This is an excellent and very timely article (which I've had the pleasure of listening to the authors present recently). A truly fitting tribute to Andre. To view Andre's many excellent books, articles, chapters, and other contributions, click here. Excellent work to both Joe and Tim.
Wednesday, June 7, 2017
As promised, we have more call for papers on property-related workshops coming up!
The AALS Property Section and AALS Commercial and Related Consumer Law Section are co-sponsoring a workshop at Penn State Law (University Park) on October 6-7, 2017 titled "Property Implications of the Sharing Economy." The workshop is being co-organized by Dean Hari Osofsky, Penn State Law and School of International Affairs; Rashmi Dyal-Chand, Northeastern University School of Law; and Shelly Kreiczer-Levy, College of Law and Business, Ramat Gan, Israel.
The last several years have seen a major growth in peer-to-peer online exchanges and other collaborative consumption enterprises. Companies such as Airbnb and Uber have disrupted long-established regulated industries. A wide range of smaller companies connect strangers to “share” underutilized resources. In addition, crowdfunding through Kickstarter and other companies has provided a mechanism for individuals to launch ventures that are difficult to fund through traditional methods. These types of companies are only likely to become more important. PricewaterhouseCoopers, for instance, estimates that sharing economy global platform revenues could grow from $15 billion in 2013 to $335 billion by 2025.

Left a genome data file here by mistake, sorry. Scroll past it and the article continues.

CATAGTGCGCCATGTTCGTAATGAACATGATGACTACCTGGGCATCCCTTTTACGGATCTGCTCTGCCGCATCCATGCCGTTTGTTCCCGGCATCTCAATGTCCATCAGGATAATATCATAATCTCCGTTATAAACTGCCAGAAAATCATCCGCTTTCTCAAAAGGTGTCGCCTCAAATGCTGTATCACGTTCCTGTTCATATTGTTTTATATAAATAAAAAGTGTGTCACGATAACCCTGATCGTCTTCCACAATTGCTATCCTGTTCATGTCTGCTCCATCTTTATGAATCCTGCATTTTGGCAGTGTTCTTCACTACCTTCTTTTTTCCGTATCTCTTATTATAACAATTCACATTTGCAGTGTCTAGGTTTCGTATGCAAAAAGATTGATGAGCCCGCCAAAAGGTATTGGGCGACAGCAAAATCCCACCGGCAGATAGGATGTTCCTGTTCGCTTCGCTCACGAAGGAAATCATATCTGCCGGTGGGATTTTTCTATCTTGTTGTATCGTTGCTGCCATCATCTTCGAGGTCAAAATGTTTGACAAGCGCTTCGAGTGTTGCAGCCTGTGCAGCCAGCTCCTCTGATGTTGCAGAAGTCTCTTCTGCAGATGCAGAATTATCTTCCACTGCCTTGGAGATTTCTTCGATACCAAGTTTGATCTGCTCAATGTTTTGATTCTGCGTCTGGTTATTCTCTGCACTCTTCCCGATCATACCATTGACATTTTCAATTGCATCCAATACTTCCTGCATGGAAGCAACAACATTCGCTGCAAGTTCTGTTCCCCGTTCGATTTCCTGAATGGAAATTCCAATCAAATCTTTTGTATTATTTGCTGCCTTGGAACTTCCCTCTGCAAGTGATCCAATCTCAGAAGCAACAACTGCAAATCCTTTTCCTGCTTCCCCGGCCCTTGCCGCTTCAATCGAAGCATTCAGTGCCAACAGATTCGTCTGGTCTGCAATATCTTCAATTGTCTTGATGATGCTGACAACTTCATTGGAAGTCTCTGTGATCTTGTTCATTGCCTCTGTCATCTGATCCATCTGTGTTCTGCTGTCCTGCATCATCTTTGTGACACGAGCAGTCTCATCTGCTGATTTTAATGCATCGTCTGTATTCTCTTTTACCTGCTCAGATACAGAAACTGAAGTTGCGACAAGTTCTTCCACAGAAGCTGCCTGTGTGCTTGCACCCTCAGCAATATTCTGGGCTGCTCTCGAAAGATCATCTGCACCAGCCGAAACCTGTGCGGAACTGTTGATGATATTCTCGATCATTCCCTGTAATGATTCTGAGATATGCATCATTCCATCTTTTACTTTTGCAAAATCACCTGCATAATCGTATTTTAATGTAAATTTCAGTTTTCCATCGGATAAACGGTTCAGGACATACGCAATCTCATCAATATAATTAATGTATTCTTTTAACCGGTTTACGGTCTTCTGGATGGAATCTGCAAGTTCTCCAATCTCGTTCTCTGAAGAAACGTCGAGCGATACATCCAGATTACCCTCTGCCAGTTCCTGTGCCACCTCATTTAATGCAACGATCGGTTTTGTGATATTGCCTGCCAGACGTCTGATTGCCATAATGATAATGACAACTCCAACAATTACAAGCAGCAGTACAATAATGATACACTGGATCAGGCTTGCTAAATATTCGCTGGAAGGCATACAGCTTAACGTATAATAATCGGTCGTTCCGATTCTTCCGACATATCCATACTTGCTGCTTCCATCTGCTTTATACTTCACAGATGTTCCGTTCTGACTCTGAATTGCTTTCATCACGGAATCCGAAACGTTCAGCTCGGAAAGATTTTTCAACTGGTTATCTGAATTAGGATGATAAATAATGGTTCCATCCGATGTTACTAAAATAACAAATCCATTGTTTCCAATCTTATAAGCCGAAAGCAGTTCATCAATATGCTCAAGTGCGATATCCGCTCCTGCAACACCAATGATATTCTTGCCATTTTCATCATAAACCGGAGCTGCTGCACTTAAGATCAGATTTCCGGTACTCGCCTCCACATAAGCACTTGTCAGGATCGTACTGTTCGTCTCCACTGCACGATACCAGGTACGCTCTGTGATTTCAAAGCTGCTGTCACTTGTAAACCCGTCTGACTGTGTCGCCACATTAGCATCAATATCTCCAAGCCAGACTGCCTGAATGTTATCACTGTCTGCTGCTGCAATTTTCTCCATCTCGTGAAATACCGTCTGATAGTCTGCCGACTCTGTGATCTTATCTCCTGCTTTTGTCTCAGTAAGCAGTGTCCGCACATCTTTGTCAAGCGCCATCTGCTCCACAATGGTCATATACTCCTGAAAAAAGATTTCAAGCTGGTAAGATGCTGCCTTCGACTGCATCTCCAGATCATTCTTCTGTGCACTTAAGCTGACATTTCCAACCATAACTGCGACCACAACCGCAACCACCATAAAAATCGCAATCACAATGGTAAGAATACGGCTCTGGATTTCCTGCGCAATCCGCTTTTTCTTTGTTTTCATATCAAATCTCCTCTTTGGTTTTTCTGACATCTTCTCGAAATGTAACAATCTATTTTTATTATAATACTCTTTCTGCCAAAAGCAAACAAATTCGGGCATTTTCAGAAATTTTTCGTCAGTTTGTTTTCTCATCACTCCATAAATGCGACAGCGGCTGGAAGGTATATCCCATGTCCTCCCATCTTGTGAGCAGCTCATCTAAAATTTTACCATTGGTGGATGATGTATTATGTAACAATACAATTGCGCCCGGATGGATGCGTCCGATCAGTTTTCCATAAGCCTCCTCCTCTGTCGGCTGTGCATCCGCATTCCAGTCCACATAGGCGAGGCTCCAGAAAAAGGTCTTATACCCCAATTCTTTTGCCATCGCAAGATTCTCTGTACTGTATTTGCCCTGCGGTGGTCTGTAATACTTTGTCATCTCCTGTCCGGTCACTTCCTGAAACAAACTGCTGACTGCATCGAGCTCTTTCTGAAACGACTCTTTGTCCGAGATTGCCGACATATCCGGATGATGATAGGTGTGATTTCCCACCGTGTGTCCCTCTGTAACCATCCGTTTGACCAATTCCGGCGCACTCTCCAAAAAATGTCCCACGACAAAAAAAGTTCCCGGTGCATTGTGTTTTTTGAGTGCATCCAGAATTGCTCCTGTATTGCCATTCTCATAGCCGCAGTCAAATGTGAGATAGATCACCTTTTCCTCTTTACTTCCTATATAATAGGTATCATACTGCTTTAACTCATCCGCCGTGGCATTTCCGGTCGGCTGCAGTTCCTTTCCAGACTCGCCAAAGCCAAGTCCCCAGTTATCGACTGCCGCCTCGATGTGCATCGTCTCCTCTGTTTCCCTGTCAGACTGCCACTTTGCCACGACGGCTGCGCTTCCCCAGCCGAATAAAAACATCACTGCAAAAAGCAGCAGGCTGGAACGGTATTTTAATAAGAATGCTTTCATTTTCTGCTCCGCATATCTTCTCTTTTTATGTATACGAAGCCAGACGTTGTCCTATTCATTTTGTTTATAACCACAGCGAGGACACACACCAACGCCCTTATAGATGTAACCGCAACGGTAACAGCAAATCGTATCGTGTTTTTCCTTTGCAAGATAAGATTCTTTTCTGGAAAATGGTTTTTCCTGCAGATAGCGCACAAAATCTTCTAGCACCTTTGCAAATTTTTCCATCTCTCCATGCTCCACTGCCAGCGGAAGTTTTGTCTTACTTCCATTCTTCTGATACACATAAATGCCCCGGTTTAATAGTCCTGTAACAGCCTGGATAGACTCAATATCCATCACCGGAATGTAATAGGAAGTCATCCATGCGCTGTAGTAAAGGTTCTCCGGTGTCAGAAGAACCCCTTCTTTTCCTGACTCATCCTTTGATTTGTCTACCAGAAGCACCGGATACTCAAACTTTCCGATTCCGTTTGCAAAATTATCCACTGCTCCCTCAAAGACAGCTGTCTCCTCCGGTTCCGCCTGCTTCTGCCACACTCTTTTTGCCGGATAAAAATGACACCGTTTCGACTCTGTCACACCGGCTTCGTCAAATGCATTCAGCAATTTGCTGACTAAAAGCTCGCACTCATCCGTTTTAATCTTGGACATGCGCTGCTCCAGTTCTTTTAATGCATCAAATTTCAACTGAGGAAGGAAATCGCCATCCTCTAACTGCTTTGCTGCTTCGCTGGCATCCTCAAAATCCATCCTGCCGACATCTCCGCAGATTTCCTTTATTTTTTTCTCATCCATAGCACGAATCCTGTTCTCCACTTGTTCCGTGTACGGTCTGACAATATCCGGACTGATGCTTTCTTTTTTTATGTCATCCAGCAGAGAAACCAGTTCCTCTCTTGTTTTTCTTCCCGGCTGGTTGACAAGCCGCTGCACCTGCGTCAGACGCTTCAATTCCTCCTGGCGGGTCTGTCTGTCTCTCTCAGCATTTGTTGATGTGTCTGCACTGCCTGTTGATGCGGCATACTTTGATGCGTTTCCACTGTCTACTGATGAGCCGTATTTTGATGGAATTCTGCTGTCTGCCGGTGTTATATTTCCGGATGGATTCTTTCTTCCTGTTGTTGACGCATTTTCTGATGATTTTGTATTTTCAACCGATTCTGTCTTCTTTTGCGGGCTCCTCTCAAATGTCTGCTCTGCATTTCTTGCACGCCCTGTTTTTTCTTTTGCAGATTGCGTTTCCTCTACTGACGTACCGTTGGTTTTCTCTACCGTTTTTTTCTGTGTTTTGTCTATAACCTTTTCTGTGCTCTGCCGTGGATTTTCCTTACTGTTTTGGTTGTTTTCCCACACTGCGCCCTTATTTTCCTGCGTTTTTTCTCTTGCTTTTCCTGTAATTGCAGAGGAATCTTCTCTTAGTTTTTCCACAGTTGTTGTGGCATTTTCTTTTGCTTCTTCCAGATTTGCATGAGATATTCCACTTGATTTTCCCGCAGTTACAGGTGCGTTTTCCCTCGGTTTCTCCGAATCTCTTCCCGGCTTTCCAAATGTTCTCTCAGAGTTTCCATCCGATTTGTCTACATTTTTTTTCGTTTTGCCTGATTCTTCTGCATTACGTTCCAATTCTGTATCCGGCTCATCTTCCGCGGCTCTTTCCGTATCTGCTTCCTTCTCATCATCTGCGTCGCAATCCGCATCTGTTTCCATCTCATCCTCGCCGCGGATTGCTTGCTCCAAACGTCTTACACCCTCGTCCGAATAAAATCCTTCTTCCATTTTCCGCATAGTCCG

The rapid growth of the sharing economy has significant property implications. It changes how people use their own property and interact with the property of others. Property law—among many other types of applicable law, including tax, insurance, zoning, licensing, consumer protection, data privacy, and labor law—both facilitates and constrains these exchanges.
Submissions of abstracts are welcome in any area that connects to the workshop themes. The organizers would also would be delighted to have individuals serve as commentators or moderators of sessions. Please let the organizers know of your interest in participating by July 1, 2017 by emailing Shelly Kreiczer-Levy. Please include an abstract if you would like to present. Presenters, commentators, and moderators will be accepted on a rolling basis and the organizers anticipate finalizing participants by July 15, 2017.
Penn State Law, based in University Park, PA, will host the event and provide meals throughout the workshop. Participants will be responsible for other expenses, including their own travel and lodging, though a hotel block has been arranged for participants at a discounted rate.
Tuesday, June 6, 2017
There are lots of call for papers in the works for AALS sections for presentations at the upcoming AALS Annual Meeting in San Diego from January 3-6, 2018. Two such CFPs are below and I know there are more forthcoming in the next few days. If you have a call for papers for a property conference or workshop, let us here at #PropertyLawProfBlog know and we will help you spread the word!
AALS Section on Property Law Presents "Structural Facilitation of Property Markets"
January 4, 2018 from 10:30am to 12:15pm